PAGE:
Why is God’s name considered holy? Has it always been holy? What is unique about God’s Hebrew name and how has it affected religious thinking around the world throughout the generations? A conversation with Hillel Ben-Sasson, doctoral candidate in the Department of Philosophy at the Hebrew University in Jerusalem researching the meaning of God’s explicit name in Jewish thought:
What exactly is research into God’s name? What is the importance of God’s name?
The unique nature of the explicit name of God, YHWH, or the Tetragrammaton as it is known, lies in the encounter it generates between religious thought and philosophy. There are many gods in the world, and their names function as definitive expressions. In other words, they distinguish one deity from another in a way similar to how names establish the identity of people. By contrast, believers in one God attribute central importance to the name for different reasons: God’s personal name in a monotheistic religion is the object that maintains the closest link to God and represents Him in the fullest way possible. In other words, the name of God is itself is a kind of abstract temple of God within human language in particular and within the world in general. It is the place where the sublime meets the earthly and the transcendent meets the imminent. This is also the reason why supreme magical powers are attributed to God’s name. The name of God actually more like a concept that conveys something substantive about the thing it represents than a personal name which marks something by placing a name on it.
The importance of God’s name in monotheistic religions is further enhanced when these religions are non-iconic. In such a case, God’s name becomes the central icon of God in this world and allows a personal relationship with Him. This is the only linguistic (as well as graphic and physical) representation of the Absolute. The attitude to God’s name becomes the attitude to God Himself—sanctification, awe, desecration, and love for God become the sanctification of His name, the desecration of His name, awe for His name, and love of His name.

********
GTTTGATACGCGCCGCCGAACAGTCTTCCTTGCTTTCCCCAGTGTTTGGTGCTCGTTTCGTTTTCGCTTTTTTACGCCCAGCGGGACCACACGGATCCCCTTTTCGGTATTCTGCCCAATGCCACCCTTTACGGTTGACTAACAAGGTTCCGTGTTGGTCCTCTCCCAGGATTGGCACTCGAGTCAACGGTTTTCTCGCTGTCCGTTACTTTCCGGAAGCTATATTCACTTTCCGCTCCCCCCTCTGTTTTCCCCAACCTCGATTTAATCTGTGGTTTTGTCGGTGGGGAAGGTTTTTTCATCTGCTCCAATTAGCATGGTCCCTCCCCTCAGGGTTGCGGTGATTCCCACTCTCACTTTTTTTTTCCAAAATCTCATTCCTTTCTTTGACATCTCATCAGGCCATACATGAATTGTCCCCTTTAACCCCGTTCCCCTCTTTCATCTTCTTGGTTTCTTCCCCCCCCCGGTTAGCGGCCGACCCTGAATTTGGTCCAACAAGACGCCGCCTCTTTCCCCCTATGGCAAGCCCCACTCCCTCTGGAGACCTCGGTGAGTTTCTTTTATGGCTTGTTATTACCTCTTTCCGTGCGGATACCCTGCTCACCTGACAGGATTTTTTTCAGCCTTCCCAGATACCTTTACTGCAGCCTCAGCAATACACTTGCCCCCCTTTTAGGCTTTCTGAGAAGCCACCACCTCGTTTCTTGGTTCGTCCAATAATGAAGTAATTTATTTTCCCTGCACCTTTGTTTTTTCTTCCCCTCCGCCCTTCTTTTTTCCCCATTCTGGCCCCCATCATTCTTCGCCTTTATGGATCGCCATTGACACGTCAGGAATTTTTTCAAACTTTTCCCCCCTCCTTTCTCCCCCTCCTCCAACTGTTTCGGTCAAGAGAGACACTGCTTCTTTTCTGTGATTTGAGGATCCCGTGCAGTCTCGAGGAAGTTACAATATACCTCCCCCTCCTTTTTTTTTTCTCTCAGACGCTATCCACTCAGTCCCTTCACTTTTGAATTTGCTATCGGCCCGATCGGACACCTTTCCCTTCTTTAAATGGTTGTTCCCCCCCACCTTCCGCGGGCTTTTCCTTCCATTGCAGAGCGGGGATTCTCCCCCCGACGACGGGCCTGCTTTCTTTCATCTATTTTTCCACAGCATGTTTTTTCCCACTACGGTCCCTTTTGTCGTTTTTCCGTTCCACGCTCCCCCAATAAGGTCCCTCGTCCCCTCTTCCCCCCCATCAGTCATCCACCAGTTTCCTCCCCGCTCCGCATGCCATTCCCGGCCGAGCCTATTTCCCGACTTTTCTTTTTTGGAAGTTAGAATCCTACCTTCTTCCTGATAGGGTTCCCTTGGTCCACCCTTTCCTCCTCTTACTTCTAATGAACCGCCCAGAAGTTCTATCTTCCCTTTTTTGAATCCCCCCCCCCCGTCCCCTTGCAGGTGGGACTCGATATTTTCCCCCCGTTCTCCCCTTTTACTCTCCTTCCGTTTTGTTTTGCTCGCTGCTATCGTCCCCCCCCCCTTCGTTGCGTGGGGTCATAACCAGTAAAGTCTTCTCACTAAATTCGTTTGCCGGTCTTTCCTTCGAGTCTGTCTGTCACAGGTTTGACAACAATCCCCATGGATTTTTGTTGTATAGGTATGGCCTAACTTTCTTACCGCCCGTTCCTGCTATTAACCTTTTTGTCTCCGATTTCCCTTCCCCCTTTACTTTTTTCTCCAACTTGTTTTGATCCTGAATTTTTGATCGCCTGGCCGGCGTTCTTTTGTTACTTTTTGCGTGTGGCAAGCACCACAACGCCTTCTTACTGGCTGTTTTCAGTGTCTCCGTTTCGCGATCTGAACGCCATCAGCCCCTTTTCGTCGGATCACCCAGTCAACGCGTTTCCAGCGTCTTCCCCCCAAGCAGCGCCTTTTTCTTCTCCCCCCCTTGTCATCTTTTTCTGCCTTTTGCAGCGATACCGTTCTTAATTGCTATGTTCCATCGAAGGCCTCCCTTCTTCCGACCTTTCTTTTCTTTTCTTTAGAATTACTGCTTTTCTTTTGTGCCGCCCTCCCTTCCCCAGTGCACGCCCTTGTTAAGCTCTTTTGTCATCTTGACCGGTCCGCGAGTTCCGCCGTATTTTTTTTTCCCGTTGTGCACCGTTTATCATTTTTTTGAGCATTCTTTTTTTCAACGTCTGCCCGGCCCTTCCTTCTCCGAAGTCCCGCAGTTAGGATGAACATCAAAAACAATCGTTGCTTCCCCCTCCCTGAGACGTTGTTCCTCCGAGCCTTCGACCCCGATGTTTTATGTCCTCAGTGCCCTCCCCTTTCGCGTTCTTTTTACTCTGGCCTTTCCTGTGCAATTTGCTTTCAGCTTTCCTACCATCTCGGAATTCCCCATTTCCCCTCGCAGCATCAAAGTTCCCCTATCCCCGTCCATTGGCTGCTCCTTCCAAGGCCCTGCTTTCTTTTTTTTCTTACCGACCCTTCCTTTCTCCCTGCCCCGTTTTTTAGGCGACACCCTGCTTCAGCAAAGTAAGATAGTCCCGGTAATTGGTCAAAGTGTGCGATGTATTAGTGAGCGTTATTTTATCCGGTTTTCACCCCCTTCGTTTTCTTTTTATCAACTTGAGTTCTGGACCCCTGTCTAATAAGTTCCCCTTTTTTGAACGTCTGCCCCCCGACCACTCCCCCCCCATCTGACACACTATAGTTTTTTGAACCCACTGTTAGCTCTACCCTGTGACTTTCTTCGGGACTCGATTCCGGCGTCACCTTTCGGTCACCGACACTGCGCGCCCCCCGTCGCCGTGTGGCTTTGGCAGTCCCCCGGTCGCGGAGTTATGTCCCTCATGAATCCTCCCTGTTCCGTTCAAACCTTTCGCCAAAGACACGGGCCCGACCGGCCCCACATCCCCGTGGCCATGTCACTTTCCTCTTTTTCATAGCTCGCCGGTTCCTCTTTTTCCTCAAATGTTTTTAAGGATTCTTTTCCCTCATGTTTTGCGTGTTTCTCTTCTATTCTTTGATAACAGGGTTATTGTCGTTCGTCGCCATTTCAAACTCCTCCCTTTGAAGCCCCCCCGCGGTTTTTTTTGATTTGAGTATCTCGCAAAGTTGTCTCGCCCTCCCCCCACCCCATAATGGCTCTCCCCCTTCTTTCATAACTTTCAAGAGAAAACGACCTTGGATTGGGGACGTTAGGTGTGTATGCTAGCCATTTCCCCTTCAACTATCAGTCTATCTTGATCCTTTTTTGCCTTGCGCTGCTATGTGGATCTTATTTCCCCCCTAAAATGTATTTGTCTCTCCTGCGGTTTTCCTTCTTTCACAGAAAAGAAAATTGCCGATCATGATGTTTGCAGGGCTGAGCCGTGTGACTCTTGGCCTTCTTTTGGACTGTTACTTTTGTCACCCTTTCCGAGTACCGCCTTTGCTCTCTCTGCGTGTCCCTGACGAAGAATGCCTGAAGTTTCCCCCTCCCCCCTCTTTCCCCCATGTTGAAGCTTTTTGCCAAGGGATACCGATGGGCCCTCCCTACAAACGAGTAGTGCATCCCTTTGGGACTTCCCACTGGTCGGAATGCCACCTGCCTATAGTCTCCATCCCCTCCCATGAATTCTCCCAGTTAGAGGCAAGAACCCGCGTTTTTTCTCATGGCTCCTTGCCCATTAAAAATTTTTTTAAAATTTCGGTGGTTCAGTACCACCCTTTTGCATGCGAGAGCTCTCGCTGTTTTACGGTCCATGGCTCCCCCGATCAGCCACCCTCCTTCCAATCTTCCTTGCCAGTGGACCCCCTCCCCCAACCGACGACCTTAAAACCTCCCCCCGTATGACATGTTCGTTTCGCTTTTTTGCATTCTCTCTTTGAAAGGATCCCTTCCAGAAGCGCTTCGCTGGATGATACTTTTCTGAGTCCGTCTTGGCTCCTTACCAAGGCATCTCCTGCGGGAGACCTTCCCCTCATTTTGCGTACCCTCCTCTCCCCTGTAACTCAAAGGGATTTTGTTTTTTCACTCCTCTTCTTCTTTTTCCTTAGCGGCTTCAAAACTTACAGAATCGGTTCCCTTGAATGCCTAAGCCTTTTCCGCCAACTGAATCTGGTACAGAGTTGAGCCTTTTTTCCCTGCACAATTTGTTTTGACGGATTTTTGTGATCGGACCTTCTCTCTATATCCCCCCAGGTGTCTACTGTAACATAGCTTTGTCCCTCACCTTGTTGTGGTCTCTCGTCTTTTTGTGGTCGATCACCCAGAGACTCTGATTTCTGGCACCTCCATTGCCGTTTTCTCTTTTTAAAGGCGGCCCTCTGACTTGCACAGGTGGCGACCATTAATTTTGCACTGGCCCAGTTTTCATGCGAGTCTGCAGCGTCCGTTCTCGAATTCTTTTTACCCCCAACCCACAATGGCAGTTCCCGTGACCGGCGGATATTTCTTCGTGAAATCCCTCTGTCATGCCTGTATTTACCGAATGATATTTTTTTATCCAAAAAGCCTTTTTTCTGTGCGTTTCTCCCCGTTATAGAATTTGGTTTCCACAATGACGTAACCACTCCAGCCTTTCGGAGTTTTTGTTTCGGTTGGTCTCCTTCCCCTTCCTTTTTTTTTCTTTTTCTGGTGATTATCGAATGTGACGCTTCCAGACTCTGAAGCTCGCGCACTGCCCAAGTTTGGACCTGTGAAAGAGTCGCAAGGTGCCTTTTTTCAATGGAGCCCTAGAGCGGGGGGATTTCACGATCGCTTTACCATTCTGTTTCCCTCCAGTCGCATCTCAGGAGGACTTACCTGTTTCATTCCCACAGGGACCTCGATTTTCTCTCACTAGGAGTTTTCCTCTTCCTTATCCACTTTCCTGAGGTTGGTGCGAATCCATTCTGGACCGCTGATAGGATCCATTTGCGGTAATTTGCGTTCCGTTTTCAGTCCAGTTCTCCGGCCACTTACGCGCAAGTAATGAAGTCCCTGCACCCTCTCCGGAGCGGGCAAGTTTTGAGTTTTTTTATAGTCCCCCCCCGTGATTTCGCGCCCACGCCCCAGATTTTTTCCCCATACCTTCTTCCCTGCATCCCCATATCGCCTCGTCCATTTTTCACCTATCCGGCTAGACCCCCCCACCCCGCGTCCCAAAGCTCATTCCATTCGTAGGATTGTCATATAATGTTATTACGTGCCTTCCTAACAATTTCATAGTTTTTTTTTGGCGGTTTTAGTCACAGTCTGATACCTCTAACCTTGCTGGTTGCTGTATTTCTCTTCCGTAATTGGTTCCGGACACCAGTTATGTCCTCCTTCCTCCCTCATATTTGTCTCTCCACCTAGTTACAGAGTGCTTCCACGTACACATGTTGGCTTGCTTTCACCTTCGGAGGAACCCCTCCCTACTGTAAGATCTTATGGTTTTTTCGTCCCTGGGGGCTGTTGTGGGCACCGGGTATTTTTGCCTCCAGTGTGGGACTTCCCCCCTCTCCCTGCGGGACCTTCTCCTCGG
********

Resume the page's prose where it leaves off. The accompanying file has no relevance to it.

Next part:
God’s name is so central to the religious position in Jewish tradition the epithet that substitutes for the Tetragrammaton, and is therefore also the epithet whereby one refers to God in regular daily discourse, is "The Name.”
Can you expand on the sense that God’s name has a unique place of its own in Judaism?
In reading the Tanakh and, to a large extent, rabbinical writings of Hazal, it is hard not to feel that God is presented with a distinct personality. God can be sad or happy, He can love or hate, He can nod His head or act with His mighty arm. He can speak with people and hear them. Despite being altogether "Other," He is also very, very human.
Therefore, when Hazal tries to explain God’s name of "Ehyeh-Asher-Ehyeh" as it appears in the section about the burning bush (Exodus 3:10-15), their interpretation understands the name as expressing family relationships. One could say that, for Hazal, God’s name is very much like "Mother" or "Father" (i.e., "the One who is always there to help me"). The midrash says:
“Ehyeh-Asher-Ehyeh: Rabbi Yaakov the son of Rabbi Avina in the name of Rabbi Huna of Zipporin said: ‘The Holy One Blessed Be He said to Moshe: Tell them that I am with them in their enslavement [to redeem them] and that I am with them [to redeem them] in their [future] enslavement’” (Exodus Rabbah 3:6).
There were those who thought that the explicit name of God, YHWH, was special in another way, apparent in the connection between this name and the Hebrew root HYH (the root for the verb "to be"). This visual connection is enough to assume that the explicit name says something about existence, about being—if not about being in general than about God’s being. In fact, already in intra-biblical commentary, the explicit name was understood as a name with a clear link to the verb HYH. Throughout the generations, God’s name was understood as representing being.